I wrote this article as part of a regular series I wrote for the Philadelphia Inquirer called DigitaLit, for which I reported on literature and art projects that lie at the intersection of traditional storytelling and new technologies.
In talking about the idea for her new-media project, Open Source Embroidery, British curator and media researcher Ele Carpenter says the zeitgeist deserves at least some of the credit.
Open Source Embroidery is a kind of socially engaged art experiment that seeks to include as many people as possible and brings together what Carpenter sees as the common elements of embroidery, which has historically been women’s work, and computer programming, an area populated largely by men. When she first became interested in the connections between the two kinds of work, Carpenter taught herself both backstitch (a basic embroidery stitch) and some html. She has altered hats and scarves by stitching them with provocative slogans in html coding, such as “Peace.”
But the main project under the OSE umbrella is a six-sided quilt of 216 hexadecimal colors (so called because the html codes for colors have six digits). Both experienced and beginning needleworkers and computer programmers were invited to contribute hexagonal patches, each embroidered with its html color code. The quilt is on display at the media lab Access Space in Sheffield, England, where Carpenter was an artist in residence this summer.
As for the zeitgeist, well, knitting, embroidery and other needlework are hipper than ever. Carpenter says the “stitch ‘n’ bitch” groups (like quilting bees for the post-Courtney Love crowd) that have popped up in cities all over the United States and the U.K. have helped to make it socially acceptable, if not cool, to do needlework in public. Within such groups needlework patterns are shared freely, and it is common practice to alter an original design to yield a different result.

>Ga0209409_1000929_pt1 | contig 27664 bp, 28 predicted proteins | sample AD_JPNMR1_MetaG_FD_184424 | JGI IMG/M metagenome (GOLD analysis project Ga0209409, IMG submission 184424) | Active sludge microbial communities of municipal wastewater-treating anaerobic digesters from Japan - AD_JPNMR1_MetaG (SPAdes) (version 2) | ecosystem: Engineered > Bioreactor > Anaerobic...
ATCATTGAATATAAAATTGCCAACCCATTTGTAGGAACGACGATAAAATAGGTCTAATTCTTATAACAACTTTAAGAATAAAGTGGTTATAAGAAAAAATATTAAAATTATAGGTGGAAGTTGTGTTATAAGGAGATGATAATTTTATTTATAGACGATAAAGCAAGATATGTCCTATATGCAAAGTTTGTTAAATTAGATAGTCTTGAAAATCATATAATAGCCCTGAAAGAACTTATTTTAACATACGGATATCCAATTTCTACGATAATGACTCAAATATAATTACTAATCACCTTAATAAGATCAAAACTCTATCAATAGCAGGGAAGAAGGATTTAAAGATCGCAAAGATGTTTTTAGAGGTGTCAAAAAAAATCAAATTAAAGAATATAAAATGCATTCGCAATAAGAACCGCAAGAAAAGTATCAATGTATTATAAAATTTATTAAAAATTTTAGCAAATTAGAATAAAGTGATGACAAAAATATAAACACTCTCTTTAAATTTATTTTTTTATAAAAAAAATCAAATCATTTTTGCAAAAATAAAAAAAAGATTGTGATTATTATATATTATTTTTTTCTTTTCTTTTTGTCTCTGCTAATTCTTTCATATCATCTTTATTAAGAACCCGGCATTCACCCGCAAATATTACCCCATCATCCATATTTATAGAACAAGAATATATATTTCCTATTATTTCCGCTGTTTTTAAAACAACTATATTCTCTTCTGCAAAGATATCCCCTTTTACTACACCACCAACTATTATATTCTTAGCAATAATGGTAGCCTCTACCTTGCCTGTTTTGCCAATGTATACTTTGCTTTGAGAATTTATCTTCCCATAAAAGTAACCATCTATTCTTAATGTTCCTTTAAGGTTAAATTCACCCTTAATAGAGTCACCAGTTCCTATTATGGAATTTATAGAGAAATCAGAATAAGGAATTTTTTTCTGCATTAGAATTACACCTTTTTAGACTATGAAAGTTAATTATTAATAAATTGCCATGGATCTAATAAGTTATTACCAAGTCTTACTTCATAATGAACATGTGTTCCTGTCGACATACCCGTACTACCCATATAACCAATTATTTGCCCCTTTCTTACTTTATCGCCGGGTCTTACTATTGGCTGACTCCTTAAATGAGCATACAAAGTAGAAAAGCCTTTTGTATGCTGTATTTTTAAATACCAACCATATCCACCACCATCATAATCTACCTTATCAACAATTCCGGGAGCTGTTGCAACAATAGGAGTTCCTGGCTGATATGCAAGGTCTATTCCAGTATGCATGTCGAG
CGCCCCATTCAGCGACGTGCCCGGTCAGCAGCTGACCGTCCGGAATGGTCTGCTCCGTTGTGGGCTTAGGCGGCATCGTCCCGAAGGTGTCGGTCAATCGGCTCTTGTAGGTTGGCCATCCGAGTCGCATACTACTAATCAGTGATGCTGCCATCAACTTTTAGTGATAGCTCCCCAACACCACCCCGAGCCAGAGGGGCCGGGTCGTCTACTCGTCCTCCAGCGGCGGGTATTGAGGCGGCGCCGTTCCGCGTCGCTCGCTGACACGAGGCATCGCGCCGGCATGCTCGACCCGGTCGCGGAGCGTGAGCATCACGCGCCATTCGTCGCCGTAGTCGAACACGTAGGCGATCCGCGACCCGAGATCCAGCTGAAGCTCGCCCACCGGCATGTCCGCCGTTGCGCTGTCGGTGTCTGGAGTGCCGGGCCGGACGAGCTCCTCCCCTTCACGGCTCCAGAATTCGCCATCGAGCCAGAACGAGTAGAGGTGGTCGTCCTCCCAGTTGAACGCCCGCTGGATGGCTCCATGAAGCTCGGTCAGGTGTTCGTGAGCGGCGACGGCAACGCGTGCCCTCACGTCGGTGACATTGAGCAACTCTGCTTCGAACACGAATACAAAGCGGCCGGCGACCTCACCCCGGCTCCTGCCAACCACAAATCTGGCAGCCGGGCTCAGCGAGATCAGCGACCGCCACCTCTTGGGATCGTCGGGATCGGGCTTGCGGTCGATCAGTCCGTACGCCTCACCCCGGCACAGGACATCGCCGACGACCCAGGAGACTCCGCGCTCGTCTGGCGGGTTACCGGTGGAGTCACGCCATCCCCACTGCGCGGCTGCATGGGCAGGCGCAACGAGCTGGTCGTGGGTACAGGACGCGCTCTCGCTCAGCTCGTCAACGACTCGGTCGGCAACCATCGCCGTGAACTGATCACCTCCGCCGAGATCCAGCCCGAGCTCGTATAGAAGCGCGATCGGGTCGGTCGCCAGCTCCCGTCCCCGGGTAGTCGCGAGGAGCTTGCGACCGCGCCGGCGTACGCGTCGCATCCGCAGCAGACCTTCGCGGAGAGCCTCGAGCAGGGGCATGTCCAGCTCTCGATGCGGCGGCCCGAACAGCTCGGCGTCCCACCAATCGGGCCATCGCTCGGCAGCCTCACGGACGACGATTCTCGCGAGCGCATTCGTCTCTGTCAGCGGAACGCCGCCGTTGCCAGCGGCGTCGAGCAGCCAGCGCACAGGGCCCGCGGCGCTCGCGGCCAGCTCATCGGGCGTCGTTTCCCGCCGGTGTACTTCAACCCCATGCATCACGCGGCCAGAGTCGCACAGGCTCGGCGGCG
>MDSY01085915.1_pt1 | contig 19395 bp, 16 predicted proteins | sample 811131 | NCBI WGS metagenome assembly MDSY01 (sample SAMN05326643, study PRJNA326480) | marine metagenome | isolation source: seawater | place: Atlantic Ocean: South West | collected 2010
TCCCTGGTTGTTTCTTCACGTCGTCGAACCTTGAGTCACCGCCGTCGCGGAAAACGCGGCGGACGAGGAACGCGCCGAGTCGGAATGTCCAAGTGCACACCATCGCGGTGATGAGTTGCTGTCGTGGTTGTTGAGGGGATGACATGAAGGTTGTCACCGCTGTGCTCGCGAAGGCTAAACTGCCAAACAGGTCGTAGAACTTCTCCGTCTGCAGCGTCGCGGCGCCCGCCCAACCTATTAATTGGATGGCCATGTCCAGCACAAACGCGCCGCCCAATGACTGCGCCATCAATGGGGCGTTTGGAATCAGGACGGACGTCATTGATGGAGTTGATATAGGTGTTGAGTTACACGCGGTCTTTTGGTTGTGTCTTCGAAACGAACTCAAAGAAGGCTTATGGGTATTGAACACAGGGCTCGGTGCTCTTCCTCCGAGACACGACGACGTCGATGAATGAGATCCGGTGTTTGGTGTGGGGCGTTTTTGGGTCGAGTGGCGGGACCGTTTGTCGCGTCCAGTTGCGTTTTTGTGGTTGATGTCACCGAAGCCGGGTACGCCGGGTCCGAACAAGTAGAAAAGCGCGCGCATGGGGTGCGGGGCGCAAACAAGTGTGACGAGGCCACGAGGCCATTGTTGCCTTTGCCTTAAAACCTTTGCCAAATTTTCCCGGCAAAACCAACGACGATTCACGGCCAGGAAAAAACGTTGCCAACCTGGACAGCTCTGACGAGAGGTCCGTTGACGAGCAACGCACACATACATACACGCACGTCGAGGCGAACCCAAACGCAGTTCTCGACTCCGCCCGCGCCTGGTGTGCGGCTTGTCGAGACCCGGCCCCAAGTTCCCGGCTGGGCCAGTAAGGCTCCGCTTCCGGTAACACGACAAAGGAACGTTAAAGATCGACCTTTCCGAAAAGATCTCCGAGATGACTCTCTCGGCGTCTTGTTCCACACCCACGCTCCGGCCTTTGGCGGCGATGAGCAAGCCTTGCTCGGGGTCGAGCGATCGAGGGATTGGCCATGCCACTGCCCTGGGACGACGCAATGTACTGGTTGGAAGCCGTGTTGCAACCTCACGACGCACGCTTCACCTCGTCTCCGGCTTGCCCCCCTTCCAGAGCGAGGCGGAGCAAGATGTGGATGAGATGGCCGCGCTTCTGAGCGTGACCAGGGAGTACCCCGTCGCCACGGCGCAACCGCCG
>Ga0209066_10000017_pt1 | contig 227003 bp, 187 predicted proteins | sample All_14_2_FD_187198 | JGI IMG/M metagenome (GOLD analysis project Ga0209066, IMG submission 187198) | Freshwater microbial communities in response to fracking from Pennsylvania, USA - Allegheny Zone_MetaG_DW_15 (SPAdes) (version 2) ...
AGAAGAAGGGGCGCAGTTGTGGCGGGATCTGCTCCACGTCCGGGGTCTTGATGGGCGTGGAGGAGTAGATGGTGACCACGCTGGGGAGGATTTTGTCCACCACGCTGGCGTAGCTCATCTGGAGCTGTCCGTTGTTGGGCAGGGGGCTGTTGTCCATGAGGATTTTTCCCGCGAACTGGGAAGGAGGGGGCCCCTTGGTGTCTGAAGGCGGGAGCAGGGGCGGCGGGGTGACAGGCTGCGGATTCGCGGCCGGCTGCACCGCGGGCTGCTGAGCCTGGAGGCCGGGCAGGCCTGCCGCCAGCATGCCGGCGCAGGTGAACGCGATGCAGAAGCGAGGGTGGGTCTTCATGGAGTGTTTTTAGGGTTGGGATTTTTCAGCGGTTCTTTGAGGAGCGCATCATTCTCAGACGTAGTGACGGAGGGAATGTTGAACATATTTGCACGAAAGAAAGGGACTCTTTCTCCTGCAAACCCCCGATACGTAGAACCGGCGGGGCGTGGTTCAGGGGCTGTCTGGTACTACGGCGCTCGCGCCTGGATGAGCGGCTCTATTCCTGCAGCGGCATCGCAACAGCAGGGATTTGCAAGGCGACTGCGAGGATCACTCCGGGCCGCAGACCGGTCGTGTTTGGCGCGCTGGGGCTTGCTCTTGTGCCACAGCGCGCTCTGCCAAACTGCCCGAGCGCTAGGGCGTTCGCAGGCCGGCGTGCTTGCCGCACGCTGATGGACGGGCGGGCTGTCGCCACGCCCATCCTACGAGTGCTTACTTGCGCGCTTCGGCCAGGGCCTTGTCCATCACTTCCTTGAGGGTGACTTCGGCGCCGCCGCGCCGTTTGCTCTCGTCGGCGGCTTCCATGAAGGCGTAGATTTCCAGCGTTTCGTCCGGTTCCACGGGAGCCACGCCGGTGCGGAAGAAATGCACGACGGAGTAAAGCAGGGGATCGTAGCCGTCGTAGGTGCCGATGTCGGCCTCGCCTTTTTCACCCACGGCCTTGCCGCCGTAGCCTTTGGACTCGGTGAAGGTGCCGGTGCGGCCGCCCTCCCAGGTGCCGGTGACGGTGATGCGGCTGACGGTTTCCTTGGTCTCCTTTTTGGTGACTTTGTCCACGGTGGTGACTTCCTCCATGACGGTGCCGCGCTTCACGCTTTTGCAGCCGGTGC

Likewise, open source software is a labor of love. Programmers spend hours creating software programs not for any financial gain but because they want to make a good product. The source code is made visible and can be altered by other users, meaning the software—like a quilt—is ultimately created as a collaborative effort. Carpenter’s project poses questions about the changing nature of intellectual property in the 21st century.
“What interests me is the emphasis on the process rather than the product,” she told me in an e-mail. “Open source software is free, but usually requires you to pay for technical support, which most people need. So the 'investment’ is not in the software as a product, but in the process of learning how to use it. In patchwork, the production process, advice and support is free, but the final quilt (and the final software) can be sold.”
But it’s not all about being ultramodern. Carpenter calls her experiment an homage to Ada Lovelace, who was born nearly 200 years ago and who worked with Charles Babbage on the Analytical Engine, the first universal computer. He decided to use standard punch cards in the engine, influenced by the Jacquard loom (named after inventor Joseph Marie Jacquard), which was the first machine to use punched-card programming.
Says Carpenter, “Lovelace wrote, 'We may say most aptly that the Analytical Engine weaves algebraical patterns just as the Jacquard Loom weaves flowers and leaves.’”
Don’t you just love it when things come full circle?